Study guides

☆☆

Q: Integration of root sinx

Write your answer...

Submit

Still have questions?

Related questions

-cos x + C

sin2x is the conventional way of writing (sinx)2; it does not denote the sine of sinx as one might expect. So the square root is just sinx.

Yes, he is.

2

Evaluate the integral? Use integration by parts. uv - int v du u = e^x du = e^x dv = sinx v = -cosx int e^x sinx dx -e^x cosX - int -cosx e^x -e^x cosx + sinx e^x + C ----------------------------------

Rewrite as, int[sinx 1/2 ] = - (2/3)cosx 3/2 + C ==================or = - (2/3)sqrt[cosx 3] + C ==================

Using the Chain Rule :derivative of (sinx)2 = 2(sinx)1 * (derivative of sinx)d/dx (Sinx)2 = 2(sinx)1 * [d/dx (Sinx)]d/dx (Sinx)2 = 2(sinx) * (cosx)d/dx (Sinx)2 = 2 (sinx) * (cosx)d/dx (Sinx)2 = 2 sin(x) * cos(x)

(1-cosx)/sinx + sinx/(1- cosx) = [(1 - cosx)*(1 - cosx) + sinx*sinx]/[sinx*(1-cosx)] = [1 - 2cosx + cos2x + sin2x]/[sinx*(1-cosx)] = [2 - 2cosx]/[sinx*(1-cosx)] = [2*(1-cosx)]/[sinx*(1-cosx)] = 2/sinx = 2cosecx

sinx cscx = 1 is the same thing as sinx(1/sinx) = 1 which is the same as sinx/sinx = 1. This evaluates to 1=1, which is true.

It's easiest to show all of the work (explanations/identities), and x represents theta. cosxcotx + sinx = cscx cosx times cosx/sinx + sinx = csc x (Quotient Identity) cosx2 /sinx + sinx = csc x (multiplied) 1-sinx2/sinx + sinx = csc x (Pythagorean Identity) 1/sinx - sinx2/sinx + sinx = csc x (seperate fraction) 1/sinx -sinx + sinx = csc x (canceled) 1/sinx = csc x (cancelled) csc x =csc x (Reciprocal Identity)

From the Pythagorean identity, sin2x = 1-cos2x. LHS = 1/(sinx cosx) - cosx/sinx LHS = 1/(sinx cosx) - (cosx/sinx)(cosx/cosx) LHS = 1/(sinx cosx) - cos2x/(sinx cosx) LHS = (1- cos2x)/(sinx cosx) LHS = sin2x /(sinx cosx) [from Pythagorean identity] LHS = sin2x /(sinx cosx) LHS = sinx/cosx LHS = tanx [by definition] RHS = tanx LHS = RHS and so the identity is proven. Q.E.D.

If you mean 1 - sinx = 0 then sinx = 1 (sin-1) x = 90

√(1-sinx)=(1-sinx)1/2Chain rule: d/dx(ux)=x(u)x-1*d/dx(u)d/dx(1-sinx)1/2=(1/2)(1-sinx)1/2-1*d/dx(1-sinx)d/dx(1-sinx)1/2=(1/2)(1-sinx)-1/2*d/dx(1-sinx)-The derivative of 1-sinx is:d/dx(u-v)=du/dx-dv/dxd/dx(1-sinx)=d/dx(1)-d/dx(sinx)d/dx(1-sinx)1/2=(1/2)(1-sinx)-1/2*[d/dx(1)-d/dx(sinx)]-The derivative of 1 is 0 because it is a constant.-The derivative of sinx is:d/dx(sinu)=cos(u)*d/dx(u)d/dx(sinx)=cos(x)*d/dx(x)d/dx(1-sinx)1/2=(1/2)(1-sinx)-1/2*[0-(cos(x)*d/dx(x))]-The derivative of x is:d/dx(xn)=nxn-1d/dx(x)=1*x1-1d/dx(x)=1*x0d/dx(x)=1*(1)d/dx(x)=1d/dx(1-sinx)1/2=(1/2)(1-sinx)-1/2*[0-(cos(x)*1)]d/dx(1-sinx)1/2=(1/2)(1-sinx)-1/2*[0-(cos(x))]d/dx(1-sinx)1/2=(1/2)(1-sinx)-1/2*[-cos(x)]d/dx(1-sinx)1/2=(-cosx)/[2√(1-sinx)]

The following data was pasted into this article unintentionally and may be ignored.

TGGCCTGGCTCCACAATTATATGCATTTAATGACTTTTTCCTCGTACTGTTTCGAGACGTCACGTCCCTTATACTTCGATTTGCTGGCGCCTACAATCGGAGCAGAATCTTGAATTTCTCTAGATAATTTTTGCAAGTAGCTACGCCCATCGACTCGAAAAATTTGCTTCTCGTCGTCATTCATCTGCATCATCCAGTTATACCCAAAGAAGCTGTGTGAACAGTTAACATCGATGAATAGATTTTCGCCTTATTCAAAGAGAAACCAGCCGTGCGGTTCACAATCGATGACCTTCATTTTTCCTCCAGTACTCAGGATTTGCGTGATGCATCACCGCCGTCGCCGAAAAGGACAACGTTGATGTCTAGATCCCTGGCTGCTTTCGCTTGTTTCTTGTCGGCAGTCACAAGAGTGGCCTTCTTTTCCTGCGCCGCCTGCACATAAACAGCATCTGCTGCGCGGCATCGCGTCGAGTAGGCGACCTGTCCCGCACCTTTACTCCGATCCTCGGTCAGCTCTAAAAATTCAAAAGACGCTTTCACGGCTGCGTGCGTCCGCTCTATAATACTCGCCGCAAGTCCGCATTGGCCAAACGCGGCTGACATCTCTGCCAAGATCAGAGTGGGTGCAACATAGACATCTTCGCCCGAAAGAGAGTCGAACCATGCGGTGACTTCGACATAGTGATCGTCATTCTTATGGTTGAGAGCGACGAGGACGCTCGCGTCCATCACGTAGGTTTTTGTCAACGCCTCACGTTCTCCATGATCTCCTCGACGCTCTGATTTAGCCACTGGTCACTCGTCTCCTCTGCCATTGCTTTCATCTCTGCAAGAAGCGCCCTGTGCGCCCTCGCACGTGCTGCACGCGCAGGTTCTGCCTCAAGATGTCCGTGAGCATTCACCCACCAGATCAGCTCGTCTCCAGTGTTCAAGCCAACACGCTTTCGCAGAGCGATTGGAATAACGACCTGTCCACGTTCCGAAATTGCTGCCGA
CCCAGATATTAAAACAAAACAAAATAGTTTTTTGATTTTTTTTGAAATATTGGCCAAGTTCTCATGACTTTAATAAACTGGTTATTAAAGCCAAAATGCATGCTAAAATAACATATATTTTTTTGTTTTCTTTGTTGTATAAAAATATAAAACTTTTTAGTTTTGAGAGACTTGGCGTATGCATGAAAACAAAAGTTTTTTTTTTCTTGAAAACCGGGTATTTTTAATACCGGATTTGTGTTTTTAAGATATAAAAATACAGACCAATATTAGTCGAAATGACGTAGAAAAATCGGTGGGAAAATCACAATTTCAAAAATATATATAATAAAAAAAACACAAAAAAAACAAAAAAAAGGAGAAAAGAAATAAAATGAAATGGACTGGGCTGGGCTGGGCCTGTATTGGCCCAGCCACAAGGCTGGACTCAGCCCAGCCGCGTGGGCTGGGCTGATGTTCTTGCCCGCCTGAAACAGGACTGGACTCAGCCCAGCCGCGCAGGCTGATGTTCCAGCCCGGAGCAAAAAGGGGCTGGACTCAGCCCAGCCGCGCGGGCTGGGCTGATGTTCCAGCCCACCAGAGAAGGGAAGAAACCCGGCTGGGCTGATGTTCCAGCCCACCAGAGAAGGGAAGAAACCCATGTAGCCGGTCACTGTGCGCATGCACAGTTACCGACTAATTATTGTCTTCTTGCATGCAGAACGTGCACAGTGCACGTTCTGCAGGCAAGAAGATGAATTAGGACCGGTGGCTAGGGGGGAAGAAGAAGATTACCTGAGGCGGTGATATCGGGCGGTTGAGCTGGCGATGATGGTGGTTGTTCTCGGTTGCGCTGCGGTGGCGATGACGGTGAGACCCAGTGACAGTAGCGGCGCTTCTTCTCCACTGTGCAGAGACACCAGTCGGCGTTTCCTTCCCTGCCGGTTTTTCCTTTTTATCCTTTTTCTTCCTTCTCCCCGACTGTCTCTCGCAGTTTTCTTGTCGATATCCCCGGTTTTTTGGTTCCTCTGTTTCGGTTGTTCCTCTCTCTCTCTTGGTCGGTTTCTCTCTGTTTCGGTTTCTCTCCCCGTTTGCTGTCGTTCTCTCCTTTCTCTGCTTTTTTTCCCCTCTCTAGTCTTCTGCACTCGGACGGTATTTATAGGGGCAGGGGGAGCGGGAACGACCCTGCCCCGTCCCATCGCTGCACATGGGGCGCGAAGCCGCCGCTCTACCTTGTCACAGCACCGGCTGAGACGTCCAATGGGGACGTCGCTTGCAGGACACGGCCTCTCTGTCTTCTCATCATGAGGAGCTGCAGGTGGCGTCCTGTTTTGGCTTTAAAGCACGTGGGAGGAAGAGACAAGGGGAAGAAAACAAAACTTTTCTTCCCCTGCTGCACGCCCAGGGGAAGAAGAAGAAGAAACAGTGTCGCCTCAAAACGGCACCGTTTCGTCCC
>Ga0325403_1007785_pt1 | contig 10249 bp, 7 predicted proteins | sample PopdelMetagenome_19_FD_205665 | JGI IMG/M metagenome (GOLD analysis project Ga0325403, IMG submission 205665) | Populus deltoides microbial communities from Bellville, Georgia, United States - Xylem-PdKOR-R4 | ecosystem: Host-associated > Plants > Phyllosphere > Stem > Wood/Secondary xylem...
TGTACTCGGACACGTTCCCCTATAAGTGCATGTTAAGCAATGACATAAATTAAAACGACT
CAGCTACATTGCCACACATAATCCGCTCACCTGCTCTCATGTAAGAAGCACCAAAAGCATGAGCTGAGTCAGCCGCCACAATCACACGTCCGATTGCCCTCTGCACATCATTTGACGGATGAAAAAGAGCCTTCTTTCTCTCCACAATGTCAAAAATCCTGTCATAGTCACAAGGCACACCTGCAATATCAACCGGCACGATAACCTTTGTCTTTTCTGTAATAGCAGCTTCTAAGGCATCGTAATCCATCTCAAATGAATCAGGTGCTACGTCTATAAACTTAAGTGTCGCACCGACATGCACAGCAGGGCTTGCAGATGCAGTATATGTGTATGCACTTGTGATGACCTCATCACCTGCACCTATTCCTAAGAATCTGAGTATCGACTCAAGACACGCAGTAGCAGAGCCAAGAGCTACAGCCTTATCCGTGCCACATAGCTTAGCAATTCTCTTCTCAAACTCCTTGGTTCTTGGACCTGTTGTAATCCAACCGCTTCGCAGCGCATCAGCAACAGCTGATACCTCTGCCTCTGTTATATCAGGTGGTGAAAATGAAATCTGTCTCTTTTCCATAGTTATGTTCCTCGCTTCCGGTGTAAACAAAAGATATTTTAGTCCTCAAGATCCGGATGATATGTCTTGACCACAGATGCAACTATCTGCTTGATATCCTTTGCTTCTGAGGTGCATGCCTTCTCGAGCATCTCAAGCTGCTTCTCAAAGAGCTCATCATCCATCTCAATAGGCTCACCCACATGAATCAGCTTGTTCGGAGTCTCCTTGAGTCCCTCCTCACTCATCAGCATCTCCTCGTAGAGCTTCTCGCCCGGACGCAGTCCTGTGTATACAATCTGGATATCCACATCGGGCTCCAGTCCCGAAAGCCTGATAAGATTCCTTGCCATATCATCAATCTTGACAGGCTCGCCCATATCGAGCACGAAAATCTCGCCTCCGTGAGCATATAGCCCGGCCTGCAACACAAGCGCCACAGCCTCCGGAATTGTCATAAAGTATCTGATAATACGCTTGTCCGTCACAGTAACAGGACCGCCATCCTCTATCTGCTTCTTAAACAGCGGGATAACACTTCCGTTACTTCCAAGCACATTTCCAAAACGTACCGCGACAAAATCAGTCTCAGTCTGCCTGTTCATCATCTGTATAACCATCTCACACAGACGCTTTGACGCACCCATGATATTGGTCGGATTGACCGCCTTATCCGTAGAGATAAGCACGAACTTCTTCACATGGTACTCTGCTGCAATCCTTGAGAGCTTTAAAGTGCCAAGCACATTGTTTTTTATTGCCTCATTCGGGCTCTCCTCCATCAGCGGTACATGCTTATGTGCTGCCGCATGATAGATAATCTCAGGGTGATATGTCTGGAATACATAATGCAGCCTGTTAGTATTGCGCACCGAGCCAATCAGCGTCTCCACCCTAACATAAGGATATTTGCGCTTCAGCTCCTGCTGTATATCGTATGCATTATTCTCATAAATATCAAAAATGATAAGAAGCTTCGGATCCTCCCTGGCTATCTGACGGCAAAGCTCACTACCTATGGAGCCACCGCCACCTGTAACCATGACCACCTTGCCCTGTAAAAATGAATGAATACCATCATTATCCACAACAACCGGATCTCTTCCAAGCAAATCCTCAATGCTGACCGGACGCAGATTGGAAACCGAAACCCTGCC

y=1/sinxy'=(sinx*d/dx(1)-1*d/dx(sinx))/(sin2x)y'=(sinx*0-1(cosx))/(sin2x)y'=(-cosx)/(sin2x)y'=-(cosx/sinx)*(1/sinx)y'=-cotx*cscx

d/dx(sinx-cosx)=cosx--sinx=cosx+sinx

First, find the upper limit of integration by setting xsin(x)=0. It should be pi. Then use integration by parts to integrate xsin(x) from 0 to pi u=x dv=sinx dx du=dx v=-cosx evaluate the -xcosx+sinx from 0 to pi the answer is pi ps webassign sucks

cscx-sinx=(cosx)(cotx) 1/sinx-sinx=(cosx)(cosx/sinx) (1/sinx)-(sin^2x/sinx)=cos^2x/sinx cos^2x/sinx=cos^2x/sinx Therefore LS=RS You have to remember some trig identities when answering these questions. In this case, you need to recall that sin^2x+cos^2x=1. Also, always switch tanx cotx cscx secx in terms of sinx and cosx.

d/dx(-cosx)=--sinx=sinx

The integral of root(sin(x)) is -2 time the elliptic integral of the second order of .25(pi-2x) at 2. For this and other integrals, go to http://integrals.wolfram.com/index.jsp?expr=sqrt(sin(x))&random=false For more information on the elliptic integral functions, go to http://en.wikipedia.org/wiki/Elliptic_integral Hope this helps!

2

given the identity sin(x+y)=sinx cosy + siny cosxsin2x = 2 sinx cosx andsin(2(x)+x) = sin 2x cos x + sinx cos 2xusing the last two identities givessin3x= 2 sinx cosx cosx + sinx cos2xfactoring the sinx we havesin3x = sinx(2cosx cosx+cos2x)which satisfies the requirement.However, we can simplify further since cos 2x = cosx cosx - sinx sinx (a well known identity)sin3x = sinx (2cosx cosx +cosx cosx - sinx sinx)so sin3x= sinx(3cosx cosx - sinx sinx)or sin 3x = 3.cosÂ²x.sinx - sinÂ³x* * * * *Good, but not good enough. The answer was required in terms of sin, not a mixture of sinx and cosx. Easily recitified, though, since cos²x = 1 - sin²xTherefore sin3x = 3*(1-sin²x)*sinx - sin³x= 3sinx - 3sin³x - sin³x= 3sinx - 4sin³x

(2/3)x^(3/2)

y = (sinx)^(e^x) ln(y) = ln((sinx)^(e^x)) ln(y) = (e^x)ln(sinx) (1/y)dy = (e^x)(1/sinx)(cosx)+ln(sinx)(e^x)dx (1/y)dy = (e^x)(cotx)+ln(sinx)(e^x)dx dy = ((sinx)^(e^x))((cotx)(e^x)+ln(sinx)(e^x))dx dy = ((e^x)(sinx)^(e^x))(cotx+ln(sinx))dx

y=sinx y=cosxsinx=cosx=>sinx/cosx=1=>tanx=1=>x=45oie.. y=sin45=cos45y=1/(square root of 2)

[sinx - cos2x - 1] is already factored the most it can be

People also asked